I wish I had a great story to impart about the weekend, or a tale to tell, but for the most part, I just had a blast hanging out with family and friends. And I ate a lot. Mostly at what I think of as big box restaurants - P.F. Chang's, Abuelo's, places where the food is mostly distinguished by your choices of meat and sauce. Somehow I found the room to fit in a Shamrock Shake from McDonald's. Apparently these aren't available all over the country, instantaneously appearing in your hand on March 1st, for some reason, so I had to grab one whilst back in Michigan. It was the first thing I've gotten from a McDonald's in . . . well, a long time. My disgusting food preference these days falls more toward the Taco Bell end of the spectrum. *shudder*

The other thing I did a lot of was watch CNN. I don't have cable television anymore - we're strictly a Netflix/Hulu household now - so when I saw images of the tsunami in Japan playing on the airport televisions, they were entirely new to me, and I was hooked in a sickening way. I spent nine months living in Japan, and still feel a great love for the country and its culture. (Is there a way for a white man to express that without coming across as an old-school Orientalist? When I write those words, I feel I should be British and drinking gin on a porch in 1892 Calcutta.) I've long said that if someone offered me a deal to live in Japan and make samurai and yakuza movies for the rest of my days, I would take it in a heartbeat.

All weekend long I was sitting on the couch, watching the terrifying, mesmerizing footage. Frankly, I've never wanted to be back there more than I do now, even though if I could magically be transported, there's nothing I could really do to help. It's a frustrating experience, as it is in any disaster, and all I can do is donate money and hope for the best. (Ahem.)

28 January 2011


While digging through my archives recently, I discovered this short piece I wrote several years ago. Writing it allowed me to vent some of the frustration I had with my job at the time, but once it was finished, I promptly forgot about it. I've decided to post it here with minimal editing in the hope that a reader may identify with it and find a bit of the same relief it brought to me.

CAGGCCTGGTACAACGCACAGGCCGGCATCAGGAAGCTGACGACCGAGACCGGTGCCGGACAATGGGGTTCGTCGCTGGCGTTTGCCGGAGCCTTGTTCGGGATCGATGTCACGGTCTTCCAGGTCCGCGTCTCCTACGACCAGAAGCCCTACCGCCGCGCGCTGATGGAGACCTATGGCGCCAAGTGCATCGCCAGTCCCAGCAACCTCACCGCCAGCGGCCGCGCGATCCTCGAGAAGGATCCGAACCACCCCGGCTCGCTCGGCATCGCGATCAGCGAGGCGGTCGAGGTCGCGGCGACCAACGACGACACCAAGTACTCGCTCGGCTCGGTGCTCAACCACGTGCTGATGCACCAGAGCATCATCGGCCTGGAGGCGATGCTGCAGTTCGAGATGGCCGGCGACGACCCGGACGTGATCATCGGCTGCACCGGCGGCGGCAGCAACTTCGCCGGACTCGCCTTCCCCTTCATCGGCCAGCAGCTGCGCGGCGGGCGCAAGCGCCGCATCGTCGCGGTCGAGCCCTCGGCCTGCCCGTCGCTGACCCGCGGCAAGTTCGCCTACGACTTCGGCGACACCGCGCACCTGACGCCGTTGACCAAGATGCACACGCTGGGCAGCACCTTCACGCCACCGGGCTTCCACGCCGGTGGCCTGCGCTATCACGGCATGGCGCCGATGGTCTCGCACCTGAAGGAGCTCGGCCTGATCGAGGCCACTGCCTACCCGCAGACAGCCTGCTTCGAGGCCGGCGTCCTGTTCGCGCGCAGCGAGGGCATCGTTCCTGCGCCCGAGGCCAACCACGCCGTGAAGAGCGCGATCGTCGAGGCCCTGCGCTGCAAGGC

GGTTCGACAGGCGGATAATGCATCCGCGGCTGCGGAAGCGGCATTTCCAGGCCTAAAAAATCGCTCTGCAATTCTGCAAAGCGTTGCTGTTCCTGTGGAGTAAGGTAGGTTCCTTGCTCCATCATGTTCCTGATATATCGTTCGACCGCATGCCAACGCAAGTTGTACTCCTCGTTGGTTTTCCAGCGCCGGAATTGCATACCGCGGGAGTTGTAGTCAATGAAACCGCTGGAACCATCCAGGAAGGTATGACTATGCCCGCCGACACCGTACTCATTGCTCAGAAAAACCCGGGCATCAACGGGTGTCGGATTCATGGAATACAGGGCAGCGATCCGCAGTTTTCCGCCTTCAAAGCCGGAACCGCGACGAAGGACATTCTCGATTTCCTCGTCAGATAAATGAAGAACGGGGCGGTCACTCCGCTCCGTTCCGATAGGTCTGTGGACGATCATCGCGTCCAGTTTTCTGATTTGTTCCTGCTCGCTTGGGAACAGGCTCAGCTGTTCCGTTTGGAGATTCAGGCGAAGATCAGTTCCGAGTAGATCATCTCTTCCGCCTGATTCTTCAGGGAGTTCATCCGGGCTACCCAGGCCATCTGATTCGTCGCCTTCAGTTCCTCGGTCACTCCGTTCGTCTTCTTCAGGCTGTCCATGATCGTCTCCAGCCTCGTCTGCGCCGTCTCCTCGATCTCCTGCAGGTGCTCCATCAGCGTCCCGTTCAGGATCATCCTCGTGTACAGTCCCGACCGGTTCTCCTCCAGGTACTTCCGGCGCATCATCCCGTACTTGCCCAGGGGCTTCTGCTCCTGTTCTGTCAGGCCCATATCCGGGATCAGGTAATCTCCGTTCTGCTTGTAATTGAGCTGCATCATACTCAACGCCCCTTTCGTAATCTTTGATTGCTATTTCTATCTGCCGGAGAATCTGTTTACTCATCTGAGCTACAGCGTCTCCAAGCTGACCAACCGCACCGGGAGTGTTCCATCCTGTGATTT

* * * * *

"See me." Delivered via electronic message. Sometimes scribbled on a slip of paper.

"See me." The two worst words in the office vernacular. Lying in wait behind them are legions of meetings, commands, corrections. Thousands of wasted minutes will be spent receiving the same instructions delivered in different yet similar ways.

"See me." They are heavy with dark promise, an obscured future the only known fact of which is that it will be bad. You will be lectured and then dismissed to perform whatever new tasks have been assigned. But before you do them, you weigh them against all the old tasks and say in your mind, or may even dare to mumble, "As if I don't have enough to do already."

"See me." These words are produced when you commit an error resulting from one of two things: You weren't listening properly or they weren't explaining correctly. Either way, they will say, "Maybe I didn't explain correctly," but their tone will say, "You didn't listen." You are pretty sure it's a combination of both, but the main reason is that they assumed you have knowledge you don't actually have. They will give you this new knowledge in the most belittling manner possible, and you will go back to your desk and cursorily check Craig's List for new jobs. Yet even if you find something, you will not actually get around to sending in your resume.

"See me." An instant drag on morale, even before you respond to their summons. The moment you see those words you wish to be anywhere else, someplace where they can't spot you. Then, later, when they finally catch you and haul you in, you can plead ignorance. "I didn't know I should see you because I never saw the message." But they know you were there, at your desk, pretending to work on revenue reports but in reality browsing online for a new bedroom set you can't afford.